At one time, animal sacrifice was the most common form of public worship in the West.
So what happened to it?
We tend to think of Judaism as mother and Christianity as daughter, but in fact Christianity and Rabbinic Judaism are sister religions that arose at the same time in response to the self-same trauma: the destruction of the Jerusalem temple in 70 CE.
In ancient Hebrew religion, anyone could build an altar anywhere and offer up sacrifice there, but with the rise of the Jerusalem temple, a hard-fought process of centralization set in which eventually banned sacrifice anywhere else, on the logic of “one god, one temple.”
If I had to characterize Kirk S. Thomas' Sacred Gifts: Reciprocity and the Gods in only two words, it would be: “accessibly profound.”
Don't be put off—as I initially was—by his bantering tone, hyper-colloquial diction, or home-spun analogies. This book speaks as an incisive work of contemporary pagan scholarship and philosophy, and (best of all) points the way forward for future pagan thought.
There can be no relationship without communication. How, then, do we communicate with the gods?
In Sacred Gifts, Thomas answers this question elegantly and authoritatively by beginning with a careful examination of ancestral precedent. From these specifics, he deduces the general principles of the divine economy.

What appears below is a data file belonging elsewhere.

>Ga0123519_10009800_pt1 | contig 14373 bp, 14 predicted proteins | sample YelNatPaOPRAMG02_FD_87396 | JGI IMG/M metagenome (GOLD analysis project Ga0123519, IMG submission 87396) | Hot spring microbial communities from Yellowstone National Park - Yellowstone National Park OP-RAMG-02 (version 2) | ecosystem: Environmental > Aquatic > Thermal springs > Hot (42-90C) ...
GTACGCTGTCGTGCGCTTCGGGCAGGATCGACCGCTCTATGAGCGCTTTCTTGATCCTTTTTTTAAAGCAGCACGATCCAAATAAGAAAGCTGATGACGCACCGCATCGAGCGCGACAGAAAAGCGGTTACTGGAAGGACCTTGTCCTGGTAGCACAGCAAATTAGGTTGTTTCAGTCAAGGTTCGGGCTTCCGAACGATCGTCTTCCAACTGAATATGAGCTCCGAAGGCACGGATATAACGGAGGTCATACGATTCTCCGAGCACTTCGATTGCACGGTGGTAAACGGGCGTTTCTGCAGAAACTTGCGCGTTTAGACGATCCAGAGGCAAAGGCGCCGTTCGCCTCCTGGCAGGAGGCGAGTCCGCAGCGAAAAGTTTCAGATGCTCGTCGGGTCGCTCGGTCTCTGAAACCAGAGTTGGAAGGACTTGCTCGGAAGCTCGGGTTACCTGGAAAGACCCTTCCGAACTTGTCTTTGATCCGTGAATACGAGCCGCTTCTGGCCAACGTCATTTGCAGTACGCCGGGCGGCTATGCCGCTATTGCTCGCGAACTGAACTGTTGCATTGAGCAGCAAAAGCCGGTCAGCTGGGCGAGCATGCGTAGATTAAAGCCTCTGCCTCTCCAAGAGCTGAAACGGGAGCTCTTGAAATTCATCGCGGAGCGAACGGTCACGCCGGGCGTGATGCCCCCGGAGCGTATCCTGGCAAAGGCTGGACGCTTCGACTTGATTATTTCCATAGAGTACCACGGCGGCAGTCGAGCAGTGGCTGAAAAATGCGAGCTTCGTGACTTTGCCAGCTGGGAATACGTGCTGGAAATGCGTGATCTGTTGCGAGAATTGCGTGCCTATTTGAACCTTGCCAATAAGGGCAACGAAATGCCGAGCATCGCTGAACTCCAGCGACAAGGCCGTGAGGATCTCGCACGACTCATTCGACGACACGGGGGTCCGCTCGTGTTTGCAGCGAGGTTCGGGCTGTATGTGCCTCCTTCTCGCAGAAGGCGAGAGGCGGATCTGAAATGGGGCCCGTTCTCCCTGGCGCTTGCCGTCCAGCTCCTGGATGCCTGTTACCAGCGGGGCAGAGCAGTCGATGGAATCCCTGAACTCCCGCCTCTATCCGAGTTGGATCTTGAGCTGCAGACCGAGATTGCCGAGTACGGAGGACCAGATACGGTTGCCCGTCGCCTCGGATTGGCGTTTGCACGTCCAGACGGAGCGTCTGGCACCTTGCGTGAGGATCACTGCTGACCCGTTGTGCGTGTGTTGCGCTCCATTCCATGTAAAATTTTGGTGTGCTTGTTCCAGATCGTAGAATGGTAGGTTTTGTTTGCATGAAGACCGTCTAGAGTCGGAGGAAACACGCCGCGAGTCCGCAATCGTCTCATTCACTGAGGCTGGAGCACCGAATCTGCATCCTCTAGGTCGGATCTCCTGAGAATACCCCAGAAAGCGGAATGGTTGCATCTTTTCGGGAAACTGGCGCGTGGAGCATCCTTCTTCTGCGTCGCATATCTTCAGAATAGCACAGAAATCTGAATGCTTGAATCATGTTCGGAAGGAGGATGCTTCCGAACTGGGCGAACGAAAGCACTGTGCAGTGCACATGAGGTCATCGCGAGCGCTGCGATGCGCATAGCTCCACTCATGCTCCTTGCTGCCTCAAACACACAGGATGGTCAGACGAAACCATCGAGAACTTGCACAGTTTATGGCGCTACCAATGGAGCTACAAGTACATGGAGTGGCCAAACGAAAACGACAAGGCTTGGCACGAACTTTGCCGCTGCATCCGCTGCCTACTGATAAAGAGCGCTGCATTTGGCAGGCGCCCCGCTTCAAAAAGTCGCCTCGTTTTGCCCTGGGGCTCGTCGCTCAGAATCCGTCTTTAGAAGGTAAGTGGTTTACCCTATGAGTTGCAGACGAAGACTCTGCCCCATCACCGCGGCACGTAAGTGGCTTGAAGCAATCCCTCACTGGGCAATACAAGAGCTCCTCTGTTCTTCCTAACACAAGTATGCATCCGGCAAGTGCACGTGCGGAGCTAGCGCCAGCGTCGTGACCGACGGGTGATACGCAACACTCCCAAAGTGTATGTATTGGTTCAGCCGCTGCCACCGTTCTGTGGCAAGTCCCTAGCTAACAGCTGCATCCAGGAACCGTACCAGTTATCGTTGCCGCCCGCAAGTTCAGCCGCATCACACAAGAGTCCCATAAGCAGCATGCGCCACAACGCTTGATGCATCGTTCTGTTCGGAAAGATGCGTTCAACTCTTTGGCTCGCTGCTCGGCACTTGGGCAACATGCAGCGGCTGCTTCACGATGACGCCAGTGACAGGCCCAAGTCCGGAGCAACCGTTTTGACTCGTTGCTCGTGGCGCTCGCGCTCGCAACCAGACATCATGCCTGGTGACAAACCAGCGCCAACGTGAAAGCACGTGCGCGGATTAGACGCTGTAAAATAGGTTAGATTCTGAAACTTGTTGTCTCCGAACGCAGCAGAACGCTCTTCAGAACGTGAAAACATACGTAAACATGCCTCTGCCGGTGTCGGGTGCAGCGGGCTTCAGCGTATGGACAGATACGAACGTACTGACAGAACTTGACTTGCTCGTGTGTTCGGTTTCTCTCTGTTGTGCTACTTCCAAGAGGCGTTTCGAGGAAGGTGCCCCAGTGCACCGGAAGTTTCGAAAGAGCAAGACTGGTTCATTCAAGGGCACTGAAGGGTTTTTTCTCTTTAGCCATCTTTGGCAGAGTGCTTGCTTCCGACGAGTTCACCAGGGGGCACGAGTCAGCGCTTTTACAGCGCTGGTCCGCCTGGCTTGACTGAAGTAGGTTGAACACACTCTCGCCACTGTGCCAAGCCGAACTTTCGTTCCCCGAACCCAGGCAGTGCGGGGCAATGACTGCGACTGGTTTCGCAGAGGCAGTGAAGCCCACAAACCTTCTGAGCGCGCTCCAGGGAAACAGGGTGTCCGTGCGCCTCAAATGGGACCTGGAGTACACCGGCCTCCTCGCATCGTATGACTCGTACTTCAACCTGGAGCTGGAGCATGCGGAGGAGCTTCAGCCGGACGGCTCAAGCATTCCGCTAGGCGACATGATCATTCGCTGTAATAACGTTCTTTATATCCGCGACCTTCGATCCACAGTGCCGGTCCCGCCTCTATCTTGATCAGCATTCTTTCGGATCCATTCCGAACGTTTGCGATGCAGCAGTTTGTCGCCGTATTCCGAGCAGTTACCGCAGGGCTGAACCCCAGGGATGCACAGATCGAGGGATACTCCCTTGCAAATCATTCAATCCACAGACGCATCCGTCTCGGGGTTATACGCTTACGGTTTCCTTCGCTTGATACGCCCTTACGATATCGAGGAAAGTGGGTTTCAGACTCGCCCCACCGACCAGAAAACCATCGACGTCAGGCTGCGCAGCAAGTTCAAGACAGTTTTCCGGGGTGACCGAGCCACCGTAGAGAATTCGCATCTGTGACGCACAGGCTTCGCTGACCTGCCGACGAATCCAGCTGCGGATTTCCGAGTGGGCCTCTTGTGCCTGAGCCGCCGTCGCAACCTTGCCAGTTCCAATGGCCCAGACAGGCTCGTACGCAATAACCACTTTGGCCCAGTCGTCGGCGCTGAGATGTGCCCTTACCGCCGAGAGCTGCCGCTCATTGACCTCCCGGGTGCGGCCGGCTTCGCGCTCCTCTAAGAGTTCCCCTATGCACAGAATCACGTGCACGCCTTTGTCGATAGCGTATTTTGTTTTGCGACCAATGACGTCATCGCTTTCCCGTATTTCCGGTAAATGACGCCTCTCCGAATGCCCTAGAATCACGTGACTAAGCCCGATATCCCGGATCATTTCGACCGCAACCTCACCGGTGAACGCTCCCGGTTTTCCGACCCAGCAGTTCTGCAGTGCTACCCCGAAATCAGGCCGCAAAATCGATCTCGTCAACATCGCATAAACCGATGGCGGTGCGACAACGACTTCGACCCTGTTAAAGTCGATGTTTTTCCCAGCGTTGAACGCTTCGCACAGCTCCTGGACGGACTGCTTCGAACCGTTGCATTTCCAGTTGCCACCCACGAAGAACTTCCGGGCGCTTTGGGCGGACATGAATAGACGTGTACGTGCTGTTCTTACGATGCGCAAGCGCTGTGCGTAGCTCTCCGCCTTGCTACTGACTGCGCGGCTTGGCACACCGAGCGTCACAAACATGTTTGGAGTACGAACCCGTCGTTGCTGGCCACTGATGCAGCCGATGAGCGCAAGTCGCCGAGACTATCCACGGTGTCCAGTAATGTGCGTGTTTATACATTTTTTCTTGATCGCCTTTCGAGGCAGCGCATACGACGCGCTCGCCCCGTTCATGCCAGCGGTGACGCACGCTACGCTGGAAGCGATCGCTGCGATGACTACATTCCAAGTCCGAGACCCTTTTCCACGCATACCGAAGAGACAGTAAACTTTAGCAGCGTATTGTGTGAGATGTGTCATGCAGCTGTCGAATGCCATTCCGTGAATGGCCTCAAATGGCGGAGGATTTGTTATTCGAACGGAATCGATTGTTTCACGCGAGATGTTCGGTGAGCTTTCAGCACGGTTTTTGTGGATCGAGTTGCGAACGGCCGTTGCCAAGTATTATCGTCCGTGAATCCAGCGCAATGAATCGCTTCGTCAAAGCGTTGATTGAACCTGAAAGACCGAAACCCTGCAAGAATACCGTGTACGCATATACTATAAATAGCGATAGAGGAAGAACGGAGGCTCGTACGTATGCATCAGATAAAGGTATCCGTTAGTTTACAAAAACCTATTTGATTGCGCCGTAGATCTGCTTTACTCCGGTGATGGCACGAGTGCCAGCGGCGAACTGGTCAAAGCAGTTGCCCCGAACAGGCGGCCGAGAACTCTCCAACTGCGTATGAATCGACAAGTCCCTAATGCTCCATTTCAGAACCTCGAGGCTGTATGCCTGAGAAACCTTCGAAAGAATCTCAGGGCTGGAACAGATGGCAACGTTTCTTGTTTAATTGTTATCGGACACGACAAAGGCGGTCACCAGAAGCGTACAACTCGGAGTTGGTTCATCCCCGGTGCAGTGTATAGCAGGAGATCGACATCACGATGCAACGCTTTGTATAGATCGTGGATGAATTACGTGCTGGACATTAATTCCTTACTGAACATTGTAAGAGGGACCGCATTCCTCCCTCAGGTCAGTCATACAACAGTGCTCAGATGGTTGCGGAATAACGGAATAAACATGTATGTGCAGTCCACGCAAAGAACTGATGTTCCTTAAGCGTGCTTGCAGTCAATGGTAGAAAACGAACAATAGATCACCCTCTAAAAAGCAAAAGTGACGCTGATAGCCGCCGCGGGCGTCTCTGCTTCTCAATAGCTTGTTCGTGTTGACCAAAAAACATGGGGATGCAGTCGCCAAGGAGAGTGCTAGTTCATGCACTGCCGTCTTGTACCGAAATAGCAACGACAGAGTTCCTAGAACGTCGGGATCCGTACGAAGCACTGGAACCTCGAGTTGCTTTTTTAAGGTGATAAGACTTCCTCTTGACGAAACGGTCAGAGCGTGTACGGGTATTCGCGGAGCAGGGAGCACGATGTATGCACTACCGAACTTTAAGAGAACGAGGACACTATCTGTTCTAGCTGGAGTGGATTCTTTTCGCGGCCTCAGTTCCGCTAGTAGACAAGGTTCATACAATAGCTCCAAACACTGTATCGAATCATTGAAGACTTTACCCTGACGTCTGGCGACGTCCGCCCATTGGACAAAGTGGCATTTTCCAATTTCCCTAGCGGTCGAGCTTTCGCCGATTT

We were discussing the previous night's old-style witches' sabbat. (“Old Style” as in “just like the woodcuts.”)
Of the housel*—the feasting on the god's flesh and blood—someone suggested provision of a gluten-free option next time around.
Sometimes, I think, we need to be wise enough to listen to the wisdom of other traditions.
In his Summa Theologica, Thomas Aquinas poses the question: If the body of Christ is present in the consecrated host, just what part of Christ's body is present there? The head? The heart? The phallus?
At 6:05 p. m. on Wednesday, August 1, 2007, the I-35 bridge over the Mississippi in Minneapolis collapsed. Thirteen people were killed.
Thirteen. On Lammas Eve.
Of many rivers, it is said that they require a life every year. The Mississippi, our “strong brown god” (Tom Eliot) takes many more than that. Last year, here in the metro alone, it was 17.
In the old days, they say, they used to offer to rivers. Nowadays, we mostly don't. But the sacrifices continue, as they will while ever the world endures. Willing or unwilling, they offer themselves, because sacrifice is in the nature of things.
Blót-monað, the ancestors called it: Sacrifice-Month.* Or one could say (as the ancestors did, in their pragmatic way) Blood-month. It still goes on.
Deer-hunting begins this weekend here in Minnesota. Hunting opener is generally the first full weekend of November. (Just coincidence, I'm sure. Yeah, right.) Blood on the leaves.
It's the season of the Dead, yes, but let us not forget what the witches in their wisdom have always remembered: it's also the time of the Rut.** The fawns that Old Green Eyes sires right now will be born about Bealtaine, sure. Blood and spooge: Old Craft in the nutshell.